That’s why I think while these articles mean well, you have to read past most of the wordage & pick your takeaways from them carefully. For me the emphasis on picking a ball & sticking with it makes great sense. I’ve played rounds where for testing sake, I hit a both Pro V & a Titleist Tour soft. Definitely noticed the difference, especially when putting (which really surprised me).. well so, you’ll drive yourself crazy looking for perfection in terms of a ball. Pick the one that you feel works the best for you & stick with it for a season. Then evaluate.

      Reply

      TK

      3 years ago

      I totally agree. If it works, don’t fix it! I play a premium ball and you know what works, right? It’s all individual.

      Reply

      Chris Nickel

      3 years ago

      Mike,

      A couple of thoughts. First, the primary takeaway is hopefully that ball fitting is something that can benefit pretty much every golfer. It’s not that every golfer is best served by a Pro V1 (or Pro V1 variant).

      No doubt, every brand is going to advocate that it can fit every golfer into one of its premium balls. But as much as this article focuses on Titleist’s approach to ball fitting, the key takeaways ( listed and numbered for you) apply to all golfers/brands.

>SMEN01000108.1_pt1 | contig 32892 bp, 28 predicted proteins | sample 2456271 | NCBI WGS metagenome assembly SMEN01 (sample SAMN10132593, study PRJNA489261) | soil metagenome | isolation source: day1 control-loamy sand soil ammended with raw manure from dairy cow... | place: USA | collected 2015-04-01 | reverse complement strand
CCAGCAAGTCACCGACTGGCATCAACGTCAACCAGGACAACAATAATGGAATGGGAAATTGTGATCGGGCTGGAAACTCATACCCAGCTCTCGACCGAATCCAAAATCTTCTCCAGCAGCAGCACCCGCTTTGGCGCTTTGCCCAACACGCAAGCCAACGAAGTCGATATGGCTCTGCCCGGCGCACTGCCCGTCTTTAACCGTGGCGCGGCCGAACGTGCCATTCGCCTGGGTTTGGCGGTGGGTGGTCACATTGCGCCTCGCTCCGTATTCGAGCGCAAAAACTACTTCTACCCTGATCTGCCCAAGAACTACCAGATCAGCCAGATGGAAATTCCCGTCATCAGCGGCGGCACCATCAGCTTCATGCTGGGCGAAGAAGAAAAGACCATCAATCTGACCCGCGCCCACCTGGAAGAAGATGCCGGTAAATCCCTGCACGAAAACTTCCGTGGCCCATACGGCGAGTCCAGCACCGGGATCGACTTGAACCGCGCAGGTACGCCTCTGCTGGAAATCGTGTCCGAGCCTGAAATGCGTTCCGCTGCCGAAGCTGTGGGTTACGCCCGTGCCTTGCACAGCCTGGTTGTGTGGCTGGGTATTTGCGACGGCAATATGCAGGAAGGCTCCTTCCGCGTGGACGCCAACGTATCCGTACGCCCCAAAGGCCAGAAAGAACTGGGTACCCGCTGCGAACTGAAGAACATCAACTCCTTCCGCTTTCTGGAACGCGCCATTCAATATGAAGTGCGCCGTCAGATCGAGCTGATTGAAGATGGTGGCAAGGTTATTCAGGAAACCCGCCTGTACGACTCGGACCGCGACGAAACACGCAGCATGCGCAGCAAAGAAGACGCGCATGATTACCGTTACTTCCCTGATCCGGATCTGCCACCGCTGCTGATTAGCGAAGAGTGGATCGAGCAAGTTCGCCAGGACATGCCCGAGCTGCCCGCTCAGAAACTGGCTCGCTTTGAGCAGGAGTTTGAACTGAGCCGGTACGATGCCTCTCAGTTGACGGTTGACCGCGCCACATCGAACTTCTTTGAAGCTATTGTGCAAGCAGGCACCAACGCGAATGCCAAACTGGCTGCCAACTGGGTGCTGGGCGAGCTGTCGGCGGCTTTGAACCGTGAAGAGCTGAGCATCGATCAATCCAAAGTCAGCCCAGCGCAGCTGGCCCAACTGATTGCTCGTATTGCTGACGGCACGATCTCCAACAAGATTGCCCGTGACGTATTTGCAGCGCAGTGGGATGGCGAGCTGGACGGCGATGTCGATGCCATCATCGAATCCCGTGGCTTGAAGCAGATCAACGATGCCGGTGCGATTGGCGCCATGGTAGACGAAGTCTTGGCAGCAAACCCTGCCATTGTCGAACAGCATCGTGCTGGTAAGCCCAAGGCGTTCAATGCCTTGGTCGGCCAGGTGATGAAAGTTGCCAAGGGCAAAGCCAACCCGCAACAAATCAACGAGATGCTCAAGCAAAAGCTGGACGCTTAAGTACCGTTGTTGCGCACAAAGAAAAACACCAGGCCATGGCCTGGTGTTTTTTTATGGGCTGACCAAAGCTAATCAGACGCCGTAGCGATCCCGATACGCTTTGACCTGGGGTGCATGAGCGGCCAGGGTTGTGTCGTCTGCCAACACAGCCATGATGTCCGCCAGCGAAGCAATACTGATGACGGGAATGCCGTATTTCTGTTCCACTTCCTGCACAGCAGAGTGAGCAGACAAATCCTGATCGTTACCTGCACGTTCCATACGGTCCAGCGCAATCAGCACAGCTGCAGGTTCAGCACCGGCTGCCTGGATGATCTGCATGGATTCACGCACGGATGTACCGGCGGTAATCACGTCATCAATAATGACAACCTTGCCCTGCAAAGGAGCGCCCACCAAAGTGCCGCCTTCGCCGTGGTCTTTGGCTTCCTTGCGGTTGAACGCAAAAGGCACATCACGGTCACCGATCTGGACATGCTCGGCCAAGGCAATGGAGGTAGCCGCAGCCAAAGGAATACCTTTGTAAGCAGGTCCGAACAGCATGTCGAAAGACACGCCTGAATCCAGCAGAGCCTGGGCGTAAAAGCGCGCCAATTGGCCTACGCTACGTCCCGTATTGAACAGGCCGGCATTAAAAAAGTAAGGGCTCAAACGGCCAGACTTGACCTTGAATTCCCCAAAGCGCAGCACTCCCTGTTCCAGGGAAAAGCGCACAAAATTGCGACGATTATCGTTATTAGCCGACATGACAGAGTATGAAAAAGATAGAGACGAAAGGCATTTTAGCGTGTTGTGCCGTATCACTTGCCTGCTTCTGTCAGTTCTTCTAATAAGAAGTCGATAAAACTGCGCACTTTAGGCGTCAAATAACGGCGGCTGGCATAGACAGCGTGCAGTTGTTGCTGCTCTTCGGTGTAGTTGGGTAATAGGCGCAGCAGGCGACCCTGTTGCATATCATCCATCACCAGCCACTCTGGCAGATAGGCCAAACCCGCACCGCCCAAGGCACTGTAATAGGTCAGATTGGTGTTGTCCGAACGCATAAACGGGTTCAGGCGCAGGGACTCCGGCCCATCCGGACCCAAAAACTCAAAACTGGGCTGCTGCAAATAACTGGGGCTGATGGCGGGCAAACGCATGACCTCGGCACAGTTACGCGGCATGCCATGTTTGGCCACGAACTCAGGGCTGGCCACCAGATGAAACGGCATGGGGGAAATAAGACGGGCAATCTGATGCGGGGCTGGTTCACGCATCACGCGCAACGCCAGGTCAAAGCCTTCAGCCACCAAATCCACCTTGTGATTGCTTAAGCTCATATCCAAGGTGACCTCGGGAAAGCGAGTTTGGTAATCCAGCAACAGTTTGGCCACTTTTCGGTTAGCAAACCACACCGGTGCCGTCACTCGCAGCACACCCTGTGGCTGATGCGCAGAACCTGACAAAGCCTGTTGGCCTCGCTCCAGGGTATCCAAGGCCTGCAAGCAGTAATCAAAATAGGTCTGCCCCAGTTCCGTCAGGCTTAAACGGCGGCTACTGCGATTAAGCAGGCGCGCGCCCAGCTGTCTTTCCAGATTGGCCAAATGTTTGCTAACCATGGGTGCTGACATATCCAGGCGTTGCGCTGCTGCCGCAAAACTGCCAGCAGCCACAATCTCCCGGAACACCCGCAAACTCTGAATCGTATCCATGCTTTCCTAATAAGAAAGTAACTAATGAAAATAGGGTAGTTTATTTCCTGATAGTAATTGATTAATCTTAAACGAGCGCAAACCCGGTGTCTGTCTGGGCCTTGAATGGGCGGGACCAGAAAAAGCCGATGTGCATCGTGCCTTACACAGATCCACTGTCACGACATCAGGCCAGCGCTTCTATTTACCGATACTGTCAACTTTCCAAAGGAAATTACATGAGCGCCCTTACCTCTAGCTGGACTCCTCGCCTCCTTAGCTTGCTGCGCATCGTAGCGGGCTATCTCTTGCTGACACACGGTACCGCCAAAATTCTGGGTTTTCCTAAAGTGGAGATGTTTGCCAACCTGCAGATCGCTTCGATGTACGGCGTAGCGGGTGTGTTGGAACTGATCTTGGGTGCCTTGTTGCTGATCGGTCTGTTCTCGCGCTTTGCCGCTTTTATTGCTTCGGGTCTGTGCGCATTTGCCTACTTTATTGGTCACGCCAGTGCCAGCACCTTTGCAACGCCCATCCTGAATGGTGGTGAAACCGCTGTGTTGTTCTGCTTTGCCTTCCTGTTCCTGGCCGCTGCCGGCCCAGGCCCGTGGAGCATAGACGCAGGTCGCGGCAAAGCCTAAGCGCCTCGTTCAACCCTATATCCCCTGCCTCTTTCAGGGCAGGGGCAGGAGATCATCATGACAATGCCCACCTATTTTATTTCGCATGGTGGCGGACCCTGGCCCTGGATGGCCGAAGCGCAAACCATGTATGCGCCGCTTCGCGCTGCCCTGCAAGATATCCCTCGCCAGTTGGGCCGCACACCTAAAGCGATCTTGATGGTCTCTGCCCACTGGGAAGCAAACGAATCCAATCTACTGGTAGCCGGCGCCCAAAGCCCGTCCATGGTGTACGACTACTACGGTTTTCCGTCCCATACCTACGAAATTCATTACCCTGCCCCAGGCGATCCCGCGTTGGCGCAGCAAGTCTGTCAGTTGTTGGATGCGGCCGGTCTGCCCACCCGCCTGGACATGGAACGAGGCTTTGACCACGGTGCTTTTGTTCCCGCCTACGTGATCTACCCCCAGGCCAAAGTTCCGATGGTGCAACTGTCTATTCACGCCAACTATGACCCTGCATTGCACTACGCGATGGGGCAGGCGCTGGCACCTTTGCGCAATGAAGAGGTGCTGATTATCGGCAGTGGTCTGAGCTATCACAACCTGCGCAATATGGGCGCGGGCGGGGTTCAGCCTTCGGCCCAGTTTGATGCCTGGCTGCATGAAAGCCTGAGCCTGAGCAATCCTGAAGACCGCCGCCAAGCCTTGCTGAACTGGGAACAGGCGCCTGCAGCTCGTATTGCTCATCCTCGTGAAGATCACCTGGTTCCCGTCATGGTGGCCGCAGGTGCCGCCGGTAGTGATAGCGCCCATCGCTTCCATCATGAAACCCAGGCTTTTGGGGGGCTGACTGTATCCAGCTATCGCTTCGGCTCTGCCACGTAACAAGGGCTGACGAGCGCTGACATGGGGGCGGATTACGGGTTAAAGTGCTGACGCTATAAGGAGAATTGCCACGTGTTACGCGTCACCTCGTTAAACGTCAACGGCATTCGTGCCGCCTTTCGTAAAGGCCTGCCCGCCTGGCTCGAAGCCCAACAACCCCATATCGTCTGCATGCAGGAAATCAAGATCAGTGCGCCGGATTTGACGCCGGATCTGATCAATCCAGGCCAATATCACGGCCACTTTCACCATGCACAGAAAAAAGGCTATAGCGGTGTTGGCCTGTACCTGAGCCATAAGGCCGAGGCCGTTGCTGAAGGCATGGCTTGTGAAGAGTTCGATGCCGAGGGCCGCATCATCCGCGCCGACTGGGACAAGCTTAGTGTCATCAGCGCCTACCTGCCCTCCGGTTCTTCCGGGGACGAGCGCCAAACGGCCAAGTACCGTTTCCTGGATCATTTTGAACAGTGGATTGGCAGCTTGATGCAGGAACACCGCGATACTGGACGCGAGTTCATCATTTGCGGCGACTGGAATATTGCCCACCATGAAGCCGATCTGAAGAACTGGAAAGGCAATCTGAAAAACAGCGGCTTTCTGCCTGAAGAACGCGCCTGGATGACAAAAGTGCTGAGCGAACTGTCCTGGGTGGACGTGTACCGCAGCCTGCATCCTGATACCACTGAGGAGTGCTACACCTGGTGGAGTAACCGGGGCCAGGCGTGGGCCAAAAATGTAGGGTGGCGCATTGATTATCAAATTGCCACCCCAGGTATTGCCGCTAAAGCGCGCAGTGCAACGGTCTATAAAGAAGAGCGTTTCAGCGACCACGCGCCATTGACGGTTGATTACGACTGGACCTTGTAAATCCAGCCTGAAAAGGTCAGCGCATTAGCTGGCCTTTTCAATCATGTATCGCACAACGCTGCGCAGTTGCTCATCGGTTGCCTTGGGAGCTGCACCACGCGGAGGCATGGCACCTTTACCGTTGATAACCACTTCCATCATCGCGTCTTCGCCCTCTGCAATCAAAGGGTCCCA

With that, we get that not every golfer who wants to be fit for a ball will have access to this sort of fitting. This is precisely why companies provide different options and not all are nearly as generic as you suggest. My advice would be to check them out and see if any resonate with you. In addition, we’re creating some ball fitting guides to give golfers a proven structure to help make a more informed decision.

      Reply

      Mike

      3 years ago

      Chris, thanks for the response back. Definitely agree that consistently playing the “right” ball will benefit many golfers. But I’m a 14 index & I’ve struggled to see differences between the premium offerings of different brands (when I say “premium” I mean urethane covers, because I found surlyn balls just don’t react well around the greens). But most golf shops around me offer tons of club fittings but not ball fittings (I’ve even offered to bring my own balls for the testing!). So I have to use my own subjective judgment. I’m happy in terms of narrowing it down to 2 or 3 balls that I feel play very similar. Perhaps this offseason I’ll find someplace in my area where I can do a detailed ball-fitting.

      Alex

      3 years ago

      I was playing the 2019 yellow Pro V1 (4 for 3 deal) and was shooting well with it. Experimented with the 2020 AVX the last few months because I get killed teeing into a head wind– and I swing slowly anyways. . My handicapped dropped a stroke, although I was generally striking it better as well. I’d be curious which is truly better for me. The Titleist online ball fitter alternates between the Pro V1 and AVX, depending on what I desire more at the time (green side spin, higher loft, etc)

      Reply

      MarkM

      3 years ago

      This doesn’t work for me unless I can see what their previous Non-Titleist ball did in comparison to the Titleist chosen.